How to Be an Effective Altruist

While it’s true that the World, in general, has improved under numerous aspects, such as the fall in global poverty and child mortality, many issues remain growing and unresolved: the disparity between males and females, the enormous inequality between the super-rich and the poor. Consider that the richest 26 people own as much as the bottom 50% of the global population. Other pressing issues include climate change and animal suffering in intensive farms. Climate change will cause hundreds of millions of climate refugees and record deaths and damages from extreme weather events.

Donating effectively vs emotionally

It becomes a moral imperative in our times to help such causes, as all these issues cause staggering amounts of pain and might spiral out of control. The way we can help best is through effective altruism. Imagine Paul and Amanda. Paul sees an ad showing a poor kid suffering in Somalia, so he decides to donate some money to the charity. He then forgets about it and goes on with his life, sometimes donating to a wide variety of causes. Amanda, instead, does research on which solutions are most effective in solving global poverty and chooses a charity that best focuses on cost-effective solutions. She knows that her money is being put to good use, so she donates a significant share of her income every month. As you can imagine, Paul represents the majority of donors, as 2/3rds of people never research before giving money to charity.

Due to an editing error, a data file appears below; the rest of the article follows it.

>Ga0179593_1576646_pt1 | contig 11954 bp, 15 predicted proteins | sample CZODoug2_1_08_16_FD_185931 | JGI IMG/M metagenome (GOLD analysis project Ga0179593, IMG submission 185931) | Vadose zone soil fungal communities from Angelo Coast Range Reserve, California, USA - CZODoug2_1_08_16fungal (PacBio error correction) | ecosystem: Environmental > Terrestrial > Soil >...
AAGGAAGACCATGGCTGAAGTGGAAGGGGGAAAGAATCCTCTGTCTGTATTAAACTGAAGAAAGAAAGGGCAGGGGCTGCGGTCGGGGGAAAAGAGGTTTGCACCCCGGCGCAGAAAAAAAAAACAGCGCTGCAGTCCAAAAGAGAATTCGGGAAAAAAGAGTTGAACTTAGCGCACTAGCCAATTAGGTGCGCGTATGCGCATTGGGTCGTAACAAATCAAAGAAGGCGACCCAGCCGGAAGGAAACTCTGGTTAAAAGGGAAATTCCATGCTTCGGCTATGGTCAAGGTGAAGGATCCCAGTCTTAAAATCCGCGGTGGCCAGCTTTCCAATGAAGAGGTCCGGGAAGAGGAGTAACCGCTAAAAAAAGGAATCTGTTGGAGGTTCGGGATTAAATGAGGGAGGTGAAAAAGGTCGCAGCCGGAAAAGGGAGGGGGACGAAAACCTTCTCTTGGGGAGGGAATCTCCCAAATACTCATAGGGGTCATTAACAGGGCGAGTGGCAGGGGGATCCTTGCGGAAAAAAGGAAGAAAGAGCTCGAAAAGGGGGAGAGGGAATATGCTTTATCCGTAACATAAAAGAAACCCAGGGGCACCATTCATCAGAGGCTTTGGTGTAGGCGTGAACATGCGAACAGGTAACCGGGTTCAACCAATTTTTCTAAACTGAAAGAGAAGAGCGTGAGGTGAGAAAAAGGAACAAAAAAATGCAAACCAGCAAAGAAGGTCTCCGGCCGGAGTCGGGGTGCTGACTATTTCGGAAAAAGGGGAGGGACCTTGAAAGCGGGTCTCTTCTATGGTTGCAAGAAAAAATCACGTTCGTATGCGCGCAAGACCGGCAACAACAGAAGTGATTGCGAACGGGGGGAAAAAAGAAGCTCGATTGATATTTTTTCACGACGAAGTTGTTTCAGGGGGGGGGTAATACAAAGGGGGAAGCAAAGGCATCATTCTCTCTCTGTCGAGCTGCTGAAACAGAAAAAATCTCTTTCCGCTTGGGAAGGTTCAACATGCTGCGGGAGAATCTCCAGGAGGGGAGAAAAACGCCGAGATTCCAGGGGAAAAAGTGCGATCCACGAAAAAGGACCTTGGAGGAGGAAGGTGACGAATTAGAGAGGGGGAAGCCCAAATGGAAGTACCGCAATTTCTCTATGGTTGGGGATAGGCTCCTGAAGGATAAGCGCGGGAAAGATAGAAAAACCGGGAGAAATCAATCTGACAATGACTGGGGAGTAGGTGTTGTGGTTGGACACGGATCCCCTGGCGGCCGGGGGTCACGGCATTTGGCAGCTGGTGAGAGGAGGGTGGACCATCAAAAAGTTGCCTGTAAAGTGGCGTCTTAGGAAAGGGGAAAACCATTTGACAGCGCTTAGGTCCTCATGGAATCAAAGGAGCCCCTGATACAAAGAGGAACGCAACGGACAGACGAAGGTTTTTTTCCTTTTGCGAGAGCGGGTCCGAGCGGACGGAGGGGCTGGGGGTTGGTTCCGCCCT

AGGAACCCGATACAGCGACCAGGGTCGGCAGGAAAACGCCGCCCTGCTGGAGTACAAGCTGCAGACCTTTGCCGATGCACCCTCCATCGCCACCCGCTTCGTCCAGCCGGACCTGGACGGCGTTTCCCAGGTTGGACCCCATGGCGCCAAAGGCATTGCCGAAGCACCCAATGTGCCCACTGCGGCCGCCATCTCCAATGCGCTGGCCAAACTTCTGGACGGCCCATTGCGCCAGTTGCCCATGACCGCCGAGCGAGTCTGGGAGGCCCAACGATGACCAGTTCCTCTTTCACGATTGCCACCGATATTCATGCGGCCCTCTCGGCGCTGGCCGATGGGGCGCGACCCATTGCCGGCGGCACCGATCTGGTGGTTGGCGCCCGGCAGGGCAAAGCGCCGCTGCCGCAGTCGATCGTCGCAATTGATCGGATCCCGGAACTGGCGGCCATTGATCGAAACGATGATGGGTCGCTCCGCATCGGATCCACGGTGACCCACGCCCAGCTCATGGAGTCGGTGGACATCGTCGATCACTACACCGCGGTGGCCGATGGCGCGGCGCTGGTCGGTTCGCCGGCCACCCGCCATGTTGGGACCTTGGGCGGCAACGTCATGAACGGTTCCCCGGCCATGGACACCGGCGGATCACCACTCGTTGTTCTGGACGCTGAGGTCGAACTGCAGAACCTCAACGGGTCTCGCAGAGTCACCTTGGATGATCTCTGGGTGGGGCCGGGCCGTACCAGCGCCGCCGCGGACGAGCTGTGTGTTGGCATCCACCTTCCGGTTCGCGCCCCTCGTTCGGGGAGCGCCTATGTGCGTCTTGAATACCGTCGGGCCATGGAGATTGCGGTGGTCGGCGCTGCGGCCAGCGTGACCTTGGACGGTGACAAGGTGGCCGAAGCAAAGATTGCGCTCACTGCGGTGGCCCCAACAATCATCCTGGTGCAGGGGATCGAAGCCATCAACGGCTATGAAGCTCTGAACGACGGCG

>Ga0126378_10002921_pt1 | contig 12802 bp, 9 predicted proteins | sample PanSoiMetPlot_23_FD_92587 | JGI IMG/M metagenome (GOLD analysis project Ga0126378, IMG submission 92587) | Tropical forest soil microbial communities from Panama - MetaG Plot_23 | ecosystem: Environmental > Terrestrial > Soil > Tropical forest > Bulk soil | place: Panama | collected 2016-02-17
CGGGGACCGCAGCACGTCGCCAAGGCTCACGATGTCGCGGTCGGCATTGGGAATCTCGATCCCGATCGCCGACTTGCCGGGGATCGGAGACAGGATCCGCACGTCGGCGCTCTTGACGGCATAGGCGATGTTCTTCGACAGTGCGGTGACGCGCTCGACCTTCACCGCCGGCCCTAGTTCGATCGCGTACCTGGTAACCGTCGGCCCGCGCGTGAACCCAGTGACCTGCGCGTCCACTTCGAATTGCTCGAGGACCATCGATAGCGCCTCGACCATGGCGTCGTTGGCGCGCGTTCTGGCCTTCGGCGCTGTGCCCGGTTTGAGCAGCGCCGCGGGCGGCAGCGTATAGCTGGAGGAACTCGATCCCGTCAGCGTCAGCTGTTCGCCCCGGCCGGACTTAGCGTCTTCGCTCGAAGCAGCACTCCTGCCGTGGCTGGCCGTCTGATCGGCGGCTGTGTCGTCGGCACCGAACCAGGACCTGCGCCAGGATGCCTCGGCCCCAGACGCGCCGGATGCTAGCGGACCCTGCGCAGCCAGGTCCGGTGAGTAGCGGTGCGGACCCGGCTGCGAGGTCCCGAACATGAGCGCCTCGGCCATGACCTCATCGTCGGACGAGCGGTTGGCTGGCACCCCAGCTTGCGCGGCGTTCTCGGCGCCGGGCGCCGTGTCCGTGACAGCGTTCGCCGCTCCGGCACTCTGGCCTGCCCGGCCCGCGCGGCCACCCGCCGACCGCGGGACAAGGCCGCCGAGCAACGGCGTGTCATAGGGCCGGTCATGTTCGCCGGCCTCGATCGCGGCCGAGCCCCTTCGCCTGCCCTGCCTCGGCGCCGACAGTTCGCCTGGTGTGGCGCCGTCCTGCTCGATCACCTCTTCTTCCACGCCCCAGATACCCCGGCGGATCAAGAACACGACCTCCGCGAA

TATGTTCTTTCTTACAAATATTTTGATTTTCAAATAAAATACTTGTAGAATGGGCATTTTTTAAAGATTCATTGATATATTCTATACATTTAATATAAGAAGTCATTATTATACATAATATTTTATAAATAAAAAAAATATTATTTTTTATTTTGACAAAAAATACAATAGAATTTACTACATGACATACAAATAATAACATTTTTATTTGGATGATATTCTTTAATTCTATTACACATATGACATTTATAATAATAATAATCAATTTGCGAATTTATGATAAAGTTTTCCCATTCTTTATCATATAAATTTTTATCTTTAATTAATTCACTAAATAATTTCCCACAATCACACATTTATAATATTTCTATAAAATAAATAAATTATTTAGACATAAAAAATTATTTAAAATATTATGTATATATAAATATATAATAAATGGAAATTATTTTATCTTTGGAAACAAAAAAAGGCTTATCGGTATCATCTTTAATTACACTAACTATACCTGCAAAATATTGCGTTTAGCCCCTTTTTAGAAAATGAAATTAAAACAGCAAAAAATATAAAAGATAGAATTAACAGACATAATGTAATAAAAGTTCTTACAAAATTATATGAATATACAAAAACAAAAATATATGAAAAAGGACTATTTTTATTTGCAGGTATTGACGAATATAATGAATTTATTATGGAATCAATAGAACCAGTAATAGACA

Donating to developing countries is more effective

But how do we choose the most effective charities? In general, donating to developing countries is much more cost-effective than at home. You’re much richer than you think: income of €2,500 per month places you at the top 1% of the World by income (Check out Global Rich List to see where you stand). Today, more than 700 million live in extreme poverty — less than $1.90 a day. So a relatively-modest amount for you can make an impactful difference for someone living with $1 a day.

Not all causes have the same impact

It’s not only about donating to the right regions, but also the most cost-effective causes. While it costs as much as $40k to provide a blind person with a guide dog in the U.S., it costs around $20-$100 to avoid someone going into trachoma, the most common preventable blindness. Therefore, if you decide to donate to training guide dogs for the blind, you implicitly value 1 happier blind person as more important than saving at least 400 people from going blind in the first place. So donating to the right cause can improve your impact by hundreds if not thousands of times.

How to pick the most effective charities

To help you select the most effective charities, GiveWell and Animal Charity Evaluators are research organisations that select the best charities to donate to. While GiveWell selects charities that “save or improve (human) lives the most per dollar”, Animal Charity focuses on reducing animal suffering.